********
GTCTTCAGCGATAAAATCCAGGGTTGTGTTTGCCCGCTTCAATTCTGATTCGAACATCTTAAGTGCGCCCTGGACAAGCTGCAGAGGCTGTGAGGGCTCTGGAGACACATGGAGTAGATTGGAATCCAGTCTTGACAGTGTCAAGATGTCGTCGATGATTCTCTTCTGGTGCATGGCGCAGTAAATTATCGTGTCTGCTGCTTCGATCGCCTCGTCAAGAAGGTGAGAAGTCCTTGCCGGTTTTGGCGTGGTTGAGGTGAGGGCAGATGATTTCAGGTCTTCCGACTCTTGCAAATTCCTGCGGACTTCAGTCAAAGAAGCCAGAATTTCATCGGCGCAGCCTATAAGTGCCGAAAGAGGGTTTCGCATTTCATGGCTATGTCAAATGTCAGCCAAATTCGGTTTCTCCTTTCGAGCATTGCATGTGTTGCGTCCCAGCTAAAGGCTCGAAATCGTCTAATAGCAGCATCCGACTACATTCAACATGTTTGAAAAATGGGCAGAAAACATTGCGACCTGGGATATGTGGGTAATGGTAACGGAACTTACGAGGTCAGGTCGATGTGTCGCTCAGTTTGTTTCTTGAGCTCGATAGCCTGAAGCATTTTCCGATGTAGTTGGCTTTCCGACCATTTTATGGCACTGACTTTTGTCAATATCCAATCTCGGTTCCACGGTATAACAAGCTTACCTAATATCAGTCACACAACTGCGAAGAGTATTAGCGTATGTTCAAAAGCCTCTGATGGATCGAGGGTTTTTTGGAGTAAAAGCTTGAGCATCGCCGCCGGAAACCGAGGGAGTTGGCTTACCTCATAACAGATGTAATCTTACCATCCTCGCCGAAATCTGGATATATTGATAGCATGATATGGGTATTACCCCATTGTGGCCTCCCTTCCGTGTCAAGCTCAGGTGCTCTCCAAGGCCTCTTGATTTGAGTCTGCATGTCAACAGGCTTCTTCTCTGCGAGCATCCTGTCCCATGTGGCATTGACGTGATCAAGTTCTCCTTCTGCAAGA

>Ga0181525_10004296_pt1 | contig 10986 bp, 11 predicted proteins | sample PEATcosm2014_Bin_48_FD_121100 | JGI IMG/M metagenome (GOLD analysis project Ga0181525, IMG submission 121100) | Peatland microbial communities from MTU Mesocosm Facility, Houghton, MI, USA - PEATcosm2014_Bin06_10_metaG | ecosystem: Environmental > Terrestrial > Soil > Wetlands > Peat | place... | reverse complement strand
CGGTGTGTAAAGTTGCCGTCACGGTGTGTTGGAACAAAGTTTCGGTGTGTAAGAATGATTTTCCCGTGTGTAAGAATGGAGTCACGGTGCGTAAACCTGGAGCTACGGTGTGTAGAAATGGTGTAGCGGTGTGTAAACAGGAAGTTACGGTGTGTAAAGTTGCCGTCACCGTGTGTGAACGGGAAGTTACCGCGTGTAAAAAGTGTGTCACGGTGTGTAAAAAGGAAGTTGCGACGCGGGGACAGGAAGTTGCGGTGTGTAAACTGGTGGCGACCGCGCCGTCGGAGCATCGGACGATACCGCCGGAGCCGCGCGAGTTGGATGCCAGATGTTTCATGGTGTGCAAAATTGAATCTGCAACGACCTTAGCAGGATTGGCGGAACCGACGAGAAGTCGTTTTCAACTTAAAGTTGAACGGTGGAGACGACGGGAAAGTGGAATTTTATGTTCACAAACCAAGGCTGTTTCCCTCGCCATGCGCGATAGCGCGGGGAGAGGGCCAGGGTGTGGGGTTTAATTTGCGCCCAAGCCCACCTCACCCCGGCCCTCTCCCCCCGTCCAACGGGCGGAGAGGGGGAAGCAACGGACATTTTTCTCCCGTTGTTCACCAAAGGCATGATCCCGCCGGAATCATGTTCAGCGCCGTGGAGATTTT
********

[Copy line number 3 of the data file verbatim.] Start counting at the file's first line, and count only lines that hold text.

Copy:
CGGTGTGTAAAGTTGCCGTCACGGTGTGTTGGAACAAAGTTTCGGTGTGTAAGAATGATTTTCCCGTGTGTAAGAATGGAGTCACGGTGCGTAAACCTGGAGCTACGGTGTGTAGAAATGGTGTAGCGGTGTGTAAACAGGAAGTTACGGTGTGTAAAGTTGCCGTCACCGTGTGTGAACGGGAAGTTACCGCGTGTAAAAAGTGTGTCACGGTGTGTAAAAAGGAAGTTGCGACGCGGGGACAGGAAGTTGCGGTGTGTAAACTGGTGGCGACCGCGCCGTCGGAGCATCGGACGATACCGCCGGAGCCGCGCGAGTTGGATGCCAGATGTTTCATGGTGTGCAAAATTGAATCTGCAACGACCTTAGCAGGATTGGCGGAACCGACGAGAAGTCGTTTTCAACTTAAAGTTGAACGGTGGAGACGACGGGAAAGTGGAATTTTATGTTCACAAACCAAGGCTGTTTCCCTCGCCATGCGCGATAGCGCGGGGAGAGGGCCAGGGTGTGGGGTTTAATTTGCGCCCAAGCCCACCTCACCCCGGCCCTCTCCCCCCGTCCAACGGGCGGAGAGGGGGAAGCAACGGACATTTTTCTCCCGTTGTTCACCAAAGGCATGATCCCGCCGGAATCATGTTCAGCGCCGTGGAGATTTT